I am a senior in high school and have been accepted into multiple engineering schools, and the top engineering school I'm looking at is OSU(industrial and systems engineering). I have noticed that there is no Calculus 2 and the only programming class required is an intro to Java. I understand that OSU has an impressive engineering program, but I am unsure what courses will be necessary. Could someone please help me understand what mathematics and programming skills are needed in industrial engineering?
I am a senior mechanical engineering student at Wilkes University in Pennsylvania, so I know what you mean about trying to understand the mathematics and programming courses required for your degree, i'm still dealing with it now as it is.
When you are looking at a program, different schools have different names for different things, so for example at my school you have calc 1, calc 2, differential equations (practical applications of both calc 1 and 2), and then multi-variable calculus. OSU might however have my differential equations class as an engineering specific math course such as applications of differential equations in engineering.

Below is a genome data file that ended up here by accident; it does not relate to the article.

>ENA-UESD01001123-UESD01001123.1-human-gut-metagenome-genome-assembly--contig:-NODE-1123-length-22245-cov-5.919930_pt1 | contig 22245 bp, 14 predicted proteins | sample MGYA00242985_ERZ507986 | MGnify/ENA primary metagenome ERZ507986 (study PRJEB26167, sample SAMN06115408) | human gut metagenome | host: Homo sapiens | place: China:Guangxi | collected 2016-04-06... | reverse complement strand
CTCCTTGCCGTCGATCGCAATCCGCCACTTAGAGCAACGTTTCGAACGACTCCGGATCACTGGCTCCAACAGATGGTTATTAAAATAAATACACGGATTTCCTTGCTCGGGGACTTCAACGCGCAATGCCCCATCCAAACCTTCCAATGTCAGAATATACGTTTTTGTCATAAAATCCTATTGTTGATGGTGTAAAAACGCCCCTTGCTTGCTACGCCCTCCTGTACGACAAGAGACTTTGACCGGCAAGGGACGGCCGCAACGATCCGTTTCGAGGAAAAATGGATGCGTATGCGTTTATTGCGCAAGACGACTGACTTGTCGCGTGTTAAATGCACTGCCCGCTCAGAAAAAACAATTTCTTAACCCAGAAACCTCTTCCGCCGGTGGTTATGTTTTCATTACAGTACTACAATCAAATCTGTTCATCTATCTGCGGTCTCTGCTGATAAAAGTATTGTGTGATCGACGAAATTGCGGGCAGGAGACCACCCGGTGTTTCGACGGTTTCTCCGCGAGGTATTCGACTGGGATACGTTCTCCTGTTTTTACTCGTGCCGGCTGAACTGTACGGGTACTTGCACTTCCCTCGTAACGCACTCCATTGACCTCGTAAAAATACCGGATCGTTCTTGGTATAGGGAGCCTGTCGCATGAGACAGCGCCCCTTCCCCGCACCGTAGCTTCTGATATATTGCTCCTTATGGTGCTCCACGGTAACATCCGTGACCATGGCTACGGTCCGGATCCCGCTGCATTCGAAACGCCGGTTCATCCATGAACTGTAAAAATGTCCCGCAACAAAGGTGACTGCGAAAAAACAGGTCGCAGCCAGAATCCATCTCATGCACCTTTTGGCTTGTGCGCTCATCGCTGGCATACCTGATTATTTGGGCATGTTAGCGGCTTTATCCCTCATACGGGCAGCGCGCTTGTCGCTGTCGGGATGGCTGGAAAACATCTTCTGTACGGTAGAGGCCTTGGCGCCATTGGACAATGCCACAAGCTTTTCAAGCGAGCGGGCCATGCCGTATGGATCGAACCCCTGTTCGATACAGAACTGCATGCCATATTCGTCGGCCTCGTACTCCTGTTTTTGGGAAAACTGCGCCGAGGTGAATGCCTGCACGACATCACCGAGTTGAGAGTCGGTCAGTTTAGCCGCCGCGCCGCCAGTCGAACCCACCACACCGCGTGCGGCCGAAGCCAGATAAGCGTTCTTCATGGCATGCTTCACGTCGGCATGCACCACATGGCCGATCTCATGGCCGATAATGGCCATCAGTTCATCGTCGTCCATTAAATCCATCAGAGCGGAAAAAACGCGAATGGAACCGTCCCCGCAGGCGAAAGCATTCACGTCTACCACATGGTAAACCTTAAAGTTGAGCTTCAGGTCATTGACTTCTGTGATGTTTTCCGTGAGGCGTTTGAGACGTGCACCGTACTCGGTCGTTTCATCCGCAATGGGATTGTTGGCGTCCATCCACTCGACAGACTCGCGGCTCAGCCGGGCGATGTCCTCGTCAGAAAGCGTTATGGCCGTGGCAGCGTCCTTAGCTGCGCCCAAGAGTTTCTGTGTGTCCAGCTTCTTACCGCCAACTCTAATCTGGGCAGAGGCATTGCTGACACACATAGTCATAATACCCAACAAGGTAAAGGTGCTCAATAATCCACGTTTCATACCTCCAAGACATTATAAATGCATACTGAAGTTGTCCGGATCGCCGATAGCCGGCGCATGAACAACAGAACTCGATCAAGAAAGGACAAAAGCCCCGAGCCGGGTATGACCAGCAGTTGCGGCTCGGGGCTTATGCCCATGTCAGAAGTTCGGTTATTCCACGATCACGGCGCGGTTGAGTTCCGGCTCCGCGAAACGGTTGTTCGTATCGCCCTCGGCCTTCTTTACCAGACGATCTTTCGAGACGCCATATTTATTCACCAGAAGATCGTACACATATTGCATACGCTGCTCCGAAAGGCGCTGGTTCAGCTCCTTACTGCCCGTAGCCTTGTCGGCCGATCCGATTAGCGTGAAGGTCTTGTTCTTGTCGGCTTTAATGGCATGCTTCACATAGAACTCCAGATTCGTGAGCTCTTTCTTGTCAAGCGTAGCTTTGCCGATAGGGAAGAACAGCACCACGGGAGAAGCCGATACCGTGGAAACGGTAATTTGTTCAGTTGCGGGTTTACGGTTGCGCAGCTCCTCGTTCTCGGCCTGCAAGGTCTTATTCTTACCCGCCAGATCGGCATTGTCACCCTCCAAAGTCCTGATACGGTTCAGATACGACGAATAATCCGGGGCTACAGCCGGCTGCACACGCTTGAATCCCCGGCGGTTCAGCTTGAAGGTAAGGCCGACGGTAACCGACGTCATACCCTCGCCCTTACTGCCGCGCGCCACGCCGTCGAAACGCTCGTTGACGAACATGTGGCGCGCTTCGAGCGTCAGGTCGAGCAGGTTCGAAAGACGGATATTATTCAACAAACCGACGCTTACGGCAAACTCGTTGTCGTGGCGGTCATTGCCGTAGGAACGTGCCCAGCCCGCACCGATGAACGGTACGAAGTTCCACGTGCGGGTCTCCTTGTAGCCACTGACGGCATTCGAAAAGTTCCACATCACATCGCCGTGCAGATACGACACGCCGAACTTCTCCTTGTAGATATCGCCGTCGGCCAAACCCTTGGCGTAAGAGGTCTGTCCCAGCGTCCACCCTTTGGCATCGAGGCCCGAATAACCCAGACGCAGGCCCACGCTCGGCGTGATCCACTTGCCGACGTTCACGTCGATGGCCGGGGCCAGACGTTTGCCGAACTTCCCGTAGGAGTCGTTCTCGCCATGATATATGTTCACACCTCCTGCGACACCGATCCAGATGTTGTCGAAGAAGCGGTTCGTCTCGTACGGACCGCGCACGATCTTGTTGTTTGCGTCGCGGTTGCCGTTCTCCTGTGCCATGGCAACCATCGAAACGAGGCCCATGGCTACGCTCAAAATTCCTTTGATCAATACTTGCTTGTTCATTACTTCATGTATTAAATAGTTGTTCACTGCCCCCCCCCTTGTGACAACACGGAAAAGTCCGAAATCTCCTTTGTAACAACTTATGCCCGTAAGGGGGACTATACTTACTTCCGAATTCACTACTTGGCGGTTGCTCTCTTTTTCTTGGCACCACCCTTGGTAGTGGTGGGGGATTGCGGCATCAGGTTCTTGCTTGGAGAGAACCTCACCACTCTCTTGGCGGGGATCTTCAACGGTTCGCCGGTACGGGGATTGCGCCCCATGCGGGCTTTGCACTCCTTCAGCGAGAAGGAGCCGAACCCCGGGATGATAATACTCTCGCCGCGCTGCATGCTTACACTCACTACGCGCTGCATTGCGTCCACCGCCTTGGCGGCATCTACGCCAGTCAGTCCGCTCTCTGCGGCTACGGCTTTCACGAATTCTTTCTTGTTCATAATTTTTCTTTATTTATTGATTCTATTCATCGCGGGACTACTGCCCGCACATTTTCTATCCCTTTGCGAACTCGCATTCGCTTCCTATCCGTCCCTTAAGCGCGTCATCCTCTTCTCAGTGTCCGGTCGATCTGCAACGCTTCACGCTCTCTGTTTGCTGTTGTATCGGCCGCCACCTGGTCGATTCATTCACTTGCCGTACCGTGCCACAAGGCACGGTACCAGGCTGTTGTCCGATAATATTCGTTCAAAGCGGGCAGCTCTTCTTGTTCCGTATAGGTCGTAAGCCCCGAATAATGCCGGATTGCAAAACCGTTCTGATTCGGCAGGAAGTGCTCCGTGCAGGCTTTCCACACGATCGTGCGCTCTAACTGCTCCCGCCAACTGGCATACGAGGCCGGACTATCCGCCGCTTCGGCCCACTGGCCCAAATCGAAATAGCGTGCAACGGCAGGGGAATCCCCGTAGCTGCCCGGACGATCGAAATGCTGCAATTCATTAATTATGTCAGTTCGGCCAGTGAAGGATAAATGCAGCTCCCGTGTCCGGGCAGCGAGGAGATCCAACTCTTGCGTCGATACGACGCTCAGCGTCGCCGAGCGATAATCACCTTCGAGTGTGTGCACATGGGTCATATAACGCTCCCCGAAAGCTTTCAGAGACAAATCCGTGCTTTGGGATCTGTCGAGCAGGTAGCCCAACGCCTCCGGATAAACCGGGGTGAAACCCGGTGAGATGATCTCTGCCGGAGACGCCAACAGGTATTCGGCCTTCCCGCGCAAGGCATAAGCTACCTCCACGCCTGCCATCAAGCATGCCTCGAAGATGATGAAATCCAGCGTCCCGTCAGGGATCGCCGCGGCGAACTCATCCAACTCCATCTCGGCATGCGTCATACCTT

this is the same case with the programming class, it might not say programming in insert language here, but it might be like our schools linear systems class, which sounds like a math course, but was a MATLAB programming class on specifically how to solve calculus problems using a program that you design yourself.
mathematics skills are important and if you feel that it's even more important for you to focus in something because you wan to go into a specific industry, you can take a minor in something, or just take a class because it never hurts. The most important thing that i have learned at my internship that I've been working at for the past 2 years is that you need to adapt and learn whatever material is relevant to your current problem. if there's a formula or a concept you don't know or don't understand, don't be afraid to ask your peers, supervisor or even someone on the internet (hi there). also you might be able to find a research study or a book dealing with that specific topic that could help you understand what your trying to do, and who knows you might even learn something else in the long run, which could help you in the future.
It's good that your thinking about this now because you've got your entire college career ahead of you, that way if you wan to deviate and possibly explore something you might be interested in, you can do it. I say good on you and good luck with everything you do, and just make sure to read up on the classes so you can understand the main premise of it before you go into it.